What is your baby called? As a girl, I named everything Louise. Our kettle, Mum’s basil plant, my first and only gerbil, escaping one afternoon into the languorous hum of the garbage disposal. Your baby deserves a name less fraught with complication. 

Your baby was awfully insistent with its crying. I turned the shower on and stuck my head in as the water turned from cool to hot. The bathroom became too full of steam.  My skin flushed a soft, sunburnt pink and my cuticles transformed to papery white shards. In the mirror over the sink, my image was ill-defined, distorted into limbs and body. You had taken the travel-sized toothpaste and small bottle of mouthwash. It didn’t seem justified, for you to have abandoned me without any products to maintain my oral hygiene. I ran my tongue over my slightly furred teeth, feeling for the places where cavities were beginning to form. I imagined the germs blossoming into tiny trees. I imagined the next time I would brush my teeth and spitting out a mouthful of foamy blood.

In the car seat, your baby was wiggling madly.  Its little feet contained in a plush pastel onesie. Your baby does not look very much like you. It has veiny eyes and honey-brown hair scraped across its head. Little ears like an animated mouse. 

On a second inspection, I found the rucksack also contained three pounds and an overripe banana. Your baby began to shriek quite doggedly. It was a different, much less tolerable noise. I imagined covering its mouth might be the solution but that proved unsuccessful. I kicked at the car seat, thinking maybe a bit of locomotion would help the situation. It did not. 

I remembered an episode of the television show we both like, the neurotic aunt luring her niece to sleep by swooping her through the air like a plane about to crash into the sea. I didn’t want to take your baby out of the car seat. It seemed like an admission. It seemed like a declaration to your baby: I am yours now. As long as your baby stayed in its car seat, this was a temporary condition. I held up a jar of baby food and looked at your baby’s mouth, squiggling around on its square, pale little face and I could not open the jar. I could not. But I squeezed the banana into a slimy paste between my fingers, letting the baby suck banana from my skin.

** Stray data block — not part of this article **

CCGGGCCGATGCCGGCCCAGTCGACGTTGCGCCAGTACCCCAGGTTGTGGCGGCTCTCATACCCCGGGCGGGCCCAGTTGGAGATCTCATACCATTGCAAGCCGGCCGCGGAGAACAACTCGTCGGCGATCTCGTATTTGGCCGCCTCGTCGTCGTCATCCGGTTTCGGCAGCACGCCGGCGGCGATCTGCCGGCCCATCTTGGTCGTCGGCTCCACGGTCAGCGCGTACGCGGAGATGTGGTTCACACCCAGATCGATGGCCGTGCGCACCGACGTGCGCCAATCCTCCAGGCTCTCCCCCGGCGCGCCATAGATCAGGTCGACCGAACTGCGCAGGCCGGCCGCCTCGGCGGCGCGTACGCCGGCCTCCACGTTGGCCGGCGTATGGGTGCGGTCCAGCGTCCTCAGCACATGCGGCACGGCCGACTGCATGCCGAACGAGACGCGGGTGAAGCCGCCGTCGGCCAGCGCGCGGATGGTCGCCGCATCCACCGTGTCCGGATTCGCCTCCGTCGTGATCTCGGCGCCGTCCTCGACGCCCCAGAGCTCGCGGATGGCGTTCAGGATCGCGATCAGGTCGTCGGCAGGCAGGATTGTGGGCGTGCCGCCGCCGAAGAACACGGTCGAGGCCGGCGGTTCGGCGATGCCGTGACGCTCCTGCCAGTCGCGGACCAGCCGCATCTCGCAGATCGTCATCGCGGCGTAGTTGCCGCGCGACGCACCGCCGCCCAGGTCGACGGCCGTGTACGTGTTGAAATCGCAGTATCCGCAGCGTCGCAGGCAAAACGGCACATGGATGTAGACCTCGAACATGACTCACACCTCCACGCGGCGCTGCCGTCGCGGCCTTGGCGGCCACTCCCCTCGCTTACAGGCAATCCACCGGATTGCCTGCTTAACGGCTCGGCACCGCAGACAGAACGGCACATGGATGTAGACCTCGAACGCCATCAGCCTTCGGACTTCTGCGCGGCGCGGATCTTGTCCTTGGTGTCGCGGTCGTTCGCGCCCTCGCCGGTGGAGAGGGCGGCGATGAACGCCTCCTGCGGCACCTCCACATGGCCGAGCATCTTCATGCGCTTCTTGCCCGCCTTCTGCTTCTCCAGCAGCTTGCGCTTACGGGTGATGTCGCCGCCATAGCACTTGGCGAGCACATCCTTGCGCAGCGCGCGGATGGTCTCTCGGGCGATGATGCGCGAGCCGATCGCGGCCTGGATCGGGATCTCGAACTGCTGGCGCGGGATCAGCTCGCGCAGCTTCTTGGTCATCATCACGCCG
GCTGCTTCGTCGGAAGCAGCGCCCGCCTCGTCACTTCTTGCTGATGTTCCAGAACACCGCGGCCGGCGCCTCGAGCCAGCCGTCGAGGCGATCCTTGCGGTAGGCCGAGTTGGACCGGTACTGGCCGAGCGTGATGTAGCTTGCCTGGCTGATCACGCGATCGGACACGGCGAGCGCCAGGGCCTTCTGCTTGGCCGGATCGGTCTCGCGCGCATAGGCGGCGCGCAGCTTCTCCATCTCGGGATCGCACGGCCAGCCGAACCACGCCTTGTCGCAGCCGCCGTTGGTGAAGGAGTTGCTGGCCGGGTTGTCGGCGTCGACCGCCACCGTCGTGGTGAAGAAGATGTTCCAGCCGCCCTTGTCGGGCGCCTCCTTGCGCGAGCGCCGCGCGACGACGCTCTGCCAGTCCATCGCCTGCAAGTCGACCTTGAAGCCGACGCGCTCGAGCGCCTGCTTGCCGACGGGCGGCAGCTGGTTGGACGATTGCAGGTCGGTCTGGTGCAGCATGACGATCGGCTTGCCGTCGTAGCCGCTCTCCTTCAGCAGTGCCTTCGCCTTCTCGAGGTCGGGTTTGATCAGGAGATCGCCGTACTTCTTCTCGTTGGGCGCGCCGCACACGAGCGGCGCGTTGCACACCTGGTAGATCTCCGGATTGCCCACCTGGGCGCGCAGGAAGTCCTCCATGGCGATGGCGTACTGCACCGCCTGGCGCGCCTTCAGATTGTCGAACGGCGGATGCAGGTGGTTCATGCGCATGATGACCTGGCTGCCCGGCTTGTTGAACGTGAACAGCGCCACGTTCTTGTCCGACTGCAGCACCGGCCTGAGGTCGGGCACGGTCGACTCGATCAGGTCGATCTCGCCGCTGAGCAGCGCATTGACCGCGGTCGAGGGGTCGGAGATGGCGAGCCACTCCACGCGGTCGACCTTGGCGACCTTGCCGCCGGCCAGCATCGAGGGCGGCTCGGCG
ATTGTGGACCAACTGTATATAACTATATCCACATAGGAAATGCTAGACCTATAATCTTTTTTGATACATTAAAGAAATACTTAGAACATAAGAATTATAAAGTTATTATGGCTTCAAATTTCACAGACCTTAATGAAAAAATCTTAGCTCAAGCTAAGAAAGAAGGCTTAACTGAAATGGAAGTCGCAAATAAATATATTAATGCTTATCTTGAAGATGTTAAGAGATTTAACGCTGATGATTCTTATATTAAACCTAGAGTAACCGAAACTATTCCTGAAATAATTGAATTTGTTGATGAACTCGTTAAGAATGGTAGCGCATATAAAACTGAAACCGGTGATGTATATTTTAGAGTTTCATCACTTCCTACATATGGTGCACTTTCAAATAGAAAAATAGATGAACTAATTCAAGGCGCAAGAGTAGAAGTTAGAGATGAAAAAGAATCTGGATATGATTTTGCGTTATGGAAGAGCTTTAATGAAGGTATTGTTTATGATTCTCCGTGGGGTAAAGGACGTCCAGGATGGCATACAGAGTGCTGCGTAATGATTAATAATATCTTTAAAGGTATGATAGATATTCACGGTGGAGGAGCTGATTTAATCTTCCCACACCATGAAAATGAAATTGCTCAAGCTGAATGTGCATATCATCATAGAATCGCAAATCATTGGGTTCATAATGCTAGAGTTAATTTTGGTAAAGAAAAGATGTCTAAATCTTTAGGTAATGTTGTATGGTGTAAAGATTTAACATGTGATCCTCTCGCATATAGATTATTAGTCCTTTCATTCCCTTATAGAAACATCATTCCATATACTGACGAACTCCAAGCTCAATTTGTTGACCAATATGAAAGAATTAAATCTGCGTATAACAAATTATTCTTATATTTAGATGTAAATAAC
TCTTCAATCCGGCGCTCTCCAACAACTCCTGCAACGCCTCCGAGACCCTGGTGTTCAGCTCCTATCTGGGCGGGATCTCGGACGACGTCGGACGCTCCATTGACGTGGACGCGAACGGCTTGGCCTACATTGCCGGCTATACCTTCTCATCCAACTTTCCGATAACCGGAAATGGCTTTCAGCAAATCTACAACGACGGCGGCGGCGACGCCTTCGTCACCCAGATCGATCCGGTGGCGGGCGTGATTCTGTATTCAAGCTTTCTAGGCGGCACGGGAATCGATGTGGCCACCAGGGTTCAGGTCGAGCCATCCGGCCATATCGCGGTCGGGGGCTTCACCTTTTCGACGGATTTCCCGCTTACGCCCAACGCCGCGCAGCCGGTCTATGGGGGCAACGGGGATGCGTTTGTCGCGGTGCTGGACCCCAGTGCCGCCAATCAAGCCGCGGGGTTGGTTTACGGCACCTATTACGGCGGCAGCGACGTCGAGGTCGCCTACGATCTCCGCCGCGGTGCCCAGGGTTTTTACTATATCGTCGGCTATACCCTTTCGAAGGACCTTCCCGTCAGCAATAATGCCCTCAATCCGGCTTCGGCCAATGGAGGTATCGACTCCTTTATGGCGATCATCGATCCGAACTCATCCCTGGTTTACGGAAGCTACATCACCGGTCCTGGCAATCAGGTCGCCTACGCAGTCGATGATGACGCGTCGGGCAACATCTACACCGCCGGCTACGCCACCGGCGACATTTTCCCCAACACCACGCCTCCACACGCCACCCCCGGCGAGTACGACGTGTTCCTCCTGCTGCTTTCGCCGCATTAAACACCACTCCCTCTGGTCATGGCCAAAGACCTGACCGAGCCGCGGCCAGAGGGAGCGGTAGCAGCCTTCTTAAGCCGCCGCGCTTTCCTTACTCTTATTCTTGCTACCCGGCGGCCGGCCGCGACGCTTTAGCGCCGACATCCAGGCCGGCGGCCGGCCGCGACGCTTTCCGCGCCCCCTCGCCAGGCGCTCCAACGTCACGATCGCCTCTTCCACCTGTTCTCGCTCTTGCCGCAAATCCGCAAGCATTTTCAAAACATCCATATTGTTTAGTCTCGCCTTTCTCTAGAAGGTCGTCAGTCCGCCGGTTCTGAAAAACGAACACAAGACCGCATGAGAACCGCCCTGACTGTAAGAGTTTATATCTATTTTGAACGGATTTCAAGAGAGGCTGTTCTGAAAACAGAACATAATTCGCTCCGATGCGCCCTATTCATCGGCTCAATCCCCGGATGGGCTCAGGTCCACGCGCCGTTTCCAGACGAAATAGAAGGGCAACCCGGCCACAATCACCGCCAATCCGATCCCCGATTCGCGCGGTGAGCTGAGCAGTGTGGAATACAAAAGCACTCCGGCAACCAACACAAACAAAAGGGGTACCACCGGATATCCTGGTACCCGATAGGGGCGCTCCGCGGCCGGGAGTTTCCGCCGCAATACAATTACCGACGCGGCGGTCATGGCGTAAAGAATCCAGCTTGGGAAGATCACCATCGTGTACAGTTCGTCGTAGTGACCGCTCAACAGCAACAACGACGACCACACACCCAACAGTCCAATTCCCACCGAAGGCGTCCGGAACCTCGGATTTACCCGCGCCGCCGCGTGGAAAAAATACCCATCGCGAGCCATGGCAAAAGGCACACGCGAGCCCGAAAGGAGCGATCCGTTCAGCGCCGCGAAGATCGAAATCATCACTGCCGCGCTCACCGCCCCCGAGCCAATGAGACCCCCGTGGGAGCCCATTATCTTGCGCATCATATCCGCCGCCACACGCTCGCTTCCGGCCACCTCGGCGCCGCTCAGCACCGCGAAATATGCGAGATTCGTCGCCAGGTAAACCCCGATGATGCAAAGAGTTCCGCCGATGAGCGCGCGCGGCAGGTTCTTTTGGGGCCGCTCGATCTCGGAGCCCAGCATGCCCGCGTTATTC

When I thought of your baby as a pet, as a pet we owned together, it began to seem alright. It seemed nice, that you trusted me to watch your soon-to-be self-sufficient, un-scary little pet who just didn’t have any teeth yet. Your pet’s mouth was warm and grateful for the banana slime-paste. I turned on the television set. The ends of my hair were beginning to dry.

When it was time for checkout, and I didn’t have enough money to stay in the hotel for another night, and your baby-pet was slurping its own saliva and rubbing at its heart with its little hand, it was the first time I thought about hating you. My teeth were dirty.  I didn’t know how I would explain the acquisition of your baby-pet to Frances, or to Mum, or to any other person in the world. And it occurred to me that this might not be your baby-pet, but someone else’s.  And I didn’t want to think of you as a kidnapper.  I didn’t want to go back to my job.  I didn’t even want to go to Tesco, to get tortillas or potatoes, to try and recreate that flurry of fulfillment I’d found with Rosa in my dream.  And I knew you had taken my car and my wallet.  And I imagined the sun shining boldly on your blackbird hair as you turned towards the airport.